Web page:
April 21 - Gulliver will be the name of the Scaldis Salvage and Marine Contractors DP2 heavy lift vessel that is currently under construction in China, as it eyes deployment in European waters after its scheduled delivery in the spring of next year.

Scaldis says that the vessel has been named after the main character in Jonathan Swift's novel Gulliver's Travels. To date, the provisional name was RAMBIZ 4000, in reference to the vessel's lifting capacity.

The 108 m Gulliver is being built by Royal IHC at the Hong Qiang shipyard, near Shanghai, China, where a keel laying ceremony took place in February. It will be finished at the Huisman facility in Xiamen, where a pair of Huisman cranes with lifting capacities of 2,000 tonnes each will feature on the vessel and will be used in the installation of offshore wind farms.

As HLPFI reported at the time the latest contract for the construction and delivery of the ship was signed on February 2015 from a design that was drawn up in-house in cooperation with Vuyk Engineering Rotterdam, part of Royal IHC on the basis of the extensive experience that Scaldis has accumulated hoisting heavy objects in challenging offshore conditions.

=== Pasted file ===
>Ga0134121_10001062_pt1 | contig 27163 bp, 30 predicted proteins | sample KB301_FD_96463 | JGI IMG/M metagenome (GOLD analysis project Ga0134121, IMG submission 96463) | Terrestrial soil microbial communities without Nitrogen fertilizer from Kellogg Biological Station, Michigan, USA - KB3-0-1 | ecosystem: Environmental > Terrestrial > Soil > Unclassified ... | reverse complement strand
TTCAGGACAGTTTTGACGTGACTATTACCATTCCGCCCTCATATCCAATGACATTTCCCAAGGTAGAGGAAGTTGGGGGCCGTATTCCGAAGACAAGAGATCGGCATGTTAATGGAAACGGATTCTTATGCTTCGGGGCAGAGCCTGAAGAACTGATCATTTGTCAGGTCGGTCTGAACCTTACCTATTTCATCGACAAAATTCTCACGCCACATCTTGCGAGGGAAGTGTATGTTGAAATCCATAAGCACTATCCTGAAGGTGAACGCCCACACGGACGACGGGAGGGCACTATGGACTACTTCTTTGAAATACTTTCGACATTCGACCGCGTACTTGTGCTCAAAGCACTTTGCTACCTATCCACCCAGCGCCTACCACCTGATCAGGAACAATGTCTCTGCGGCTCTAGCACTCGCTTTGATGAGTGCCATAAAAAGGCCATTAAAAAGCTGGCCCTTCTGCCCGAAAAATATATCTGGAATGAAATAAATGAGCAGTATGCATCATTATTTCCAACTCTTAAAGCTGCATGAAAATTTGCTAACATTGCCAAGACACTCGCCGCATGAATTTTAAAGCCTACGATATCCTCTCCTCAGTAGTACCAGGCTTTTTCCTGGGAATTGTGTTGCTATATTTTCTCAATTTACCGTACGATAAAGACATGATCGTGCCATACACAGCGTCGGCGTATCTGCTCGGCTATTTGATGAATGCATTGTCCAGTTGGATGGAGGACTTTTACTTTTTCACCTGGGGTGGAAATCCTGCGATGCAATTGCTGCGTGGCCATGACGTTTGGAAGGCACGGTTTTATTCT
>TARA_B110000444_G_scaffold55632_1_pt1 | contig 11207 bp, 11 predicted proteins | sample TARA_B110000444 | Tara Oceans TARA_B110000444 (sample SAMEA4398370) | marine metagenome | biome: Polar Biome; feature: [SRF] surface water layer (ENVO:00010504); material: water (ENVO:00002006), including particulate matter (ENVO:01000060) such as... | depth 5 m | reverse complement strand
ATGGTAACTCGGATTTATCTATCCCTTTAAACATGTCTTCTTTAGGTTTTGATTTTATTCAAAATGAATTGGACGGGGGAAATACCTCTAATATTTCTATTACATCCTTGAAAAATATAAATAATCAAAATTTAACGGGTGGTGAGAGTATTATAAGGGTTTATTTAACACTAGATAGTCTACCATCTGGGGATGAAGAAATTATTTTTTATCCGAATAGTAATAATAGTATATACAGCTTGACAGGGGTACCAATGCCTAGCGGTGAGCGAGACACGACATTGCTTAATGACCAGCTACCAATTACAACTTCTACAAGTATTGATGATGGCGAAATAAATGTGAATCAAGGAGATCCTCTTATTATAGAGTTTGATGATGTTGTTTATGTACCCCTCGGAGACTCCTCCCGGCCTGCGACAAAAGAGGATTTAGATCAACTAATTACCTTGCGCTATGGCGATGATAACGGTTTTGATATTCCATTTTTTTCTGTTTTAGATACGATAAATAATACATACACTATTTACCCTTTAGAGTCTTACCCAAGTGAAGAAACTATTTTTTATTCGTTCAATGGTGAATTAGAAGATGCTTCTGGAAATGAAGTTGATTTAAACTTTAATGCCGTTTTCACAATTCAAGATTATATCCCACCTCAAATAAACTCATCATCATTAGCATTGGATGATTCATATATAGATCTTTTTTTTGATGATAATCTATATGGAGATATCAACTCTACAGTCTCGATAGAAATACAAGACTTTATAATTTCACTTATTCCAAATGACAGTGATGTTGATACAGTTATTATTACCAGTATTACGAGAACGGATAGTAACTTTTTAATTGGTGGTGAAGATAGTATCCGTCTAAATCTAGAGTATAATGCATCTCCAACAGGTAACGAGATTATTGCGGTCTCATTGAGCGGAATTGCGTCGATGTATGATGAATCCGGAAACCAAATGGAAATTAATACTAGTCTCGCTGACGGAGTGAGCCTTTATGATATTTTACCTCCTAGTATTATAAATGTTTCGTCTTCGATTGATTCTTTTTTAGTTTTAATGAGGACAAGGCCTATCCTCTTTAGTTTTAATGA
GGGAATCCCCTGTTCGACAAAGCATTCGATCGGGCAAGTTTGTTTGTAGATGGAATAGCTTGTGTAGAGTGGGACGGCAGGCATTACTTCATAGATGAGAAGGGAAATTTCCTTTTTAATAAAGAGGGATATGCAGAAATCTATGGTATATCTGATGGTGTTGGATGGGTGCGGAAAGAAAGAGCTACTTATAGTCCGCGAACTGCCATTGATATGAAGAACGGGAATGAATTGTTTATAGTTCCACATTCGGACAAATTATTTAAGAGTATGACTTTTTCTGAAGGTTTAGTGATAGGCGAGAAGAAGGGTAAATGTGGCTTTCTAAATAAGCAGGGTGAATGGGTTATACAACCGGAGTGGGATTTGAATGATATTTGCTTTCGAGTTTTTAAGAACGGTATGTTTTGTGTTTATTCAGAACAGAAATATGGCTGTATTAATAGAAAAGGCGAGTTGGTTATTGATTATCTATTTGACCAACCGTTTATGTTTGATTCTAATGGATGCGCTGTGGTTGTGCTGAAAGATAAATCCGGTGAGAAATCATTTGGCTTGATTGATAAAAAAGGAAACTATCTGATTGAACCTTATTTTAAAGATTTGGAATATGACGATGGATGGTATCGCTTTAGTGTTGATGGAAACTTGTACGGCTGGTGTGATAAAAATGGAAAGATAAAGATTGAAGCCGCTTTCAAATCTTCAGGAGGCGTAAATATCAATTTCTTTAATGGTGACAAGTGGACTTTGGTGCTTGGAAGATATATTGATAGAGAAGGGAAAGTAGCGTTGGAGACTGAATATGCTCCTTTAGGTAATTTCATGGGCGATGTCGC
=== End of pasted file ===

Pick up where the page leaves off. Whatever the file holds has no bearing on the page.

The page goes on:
Scaldis says that the ship was ordered to further support and expand the Antwerp-based company's services, including the installation of offshore infrastructures and decommissioning-deconstruction activities for the oil and gas industry, as well as the installation of offshore wind farms. The ship will also be able to be used for any type of marine related heavy lifting work in challenging situations, such as the construction of bridge components and clearing subsea obstacles.

A company spokesperson explained that the vessel's name refers to a character who is famous for his travels, especially his voyage to Lilliput where his physical size and strength are an advantage. His extraordinary capabilities put Gulliver in a unique position; qualities that the new heavy lift vessel will epitomise when it executes projects worldwide.

HLPFI readers may recall that Scaldis originally placed an order for a vessel of this type with STX Offshore and Shipbuilding in 2012 to be built in Dalian and finished in Xiamen.

A company spokesperson explained that the bankruptcy of STX Dalian in 2013 resulted in the cancellation of the contract between STX and Scaldis.

Following a new tender process undertaken in 2014, Scaldis, together with its shareholders, elected to contract with Royal IHC Holland, a company with which it has a long and successful relationship.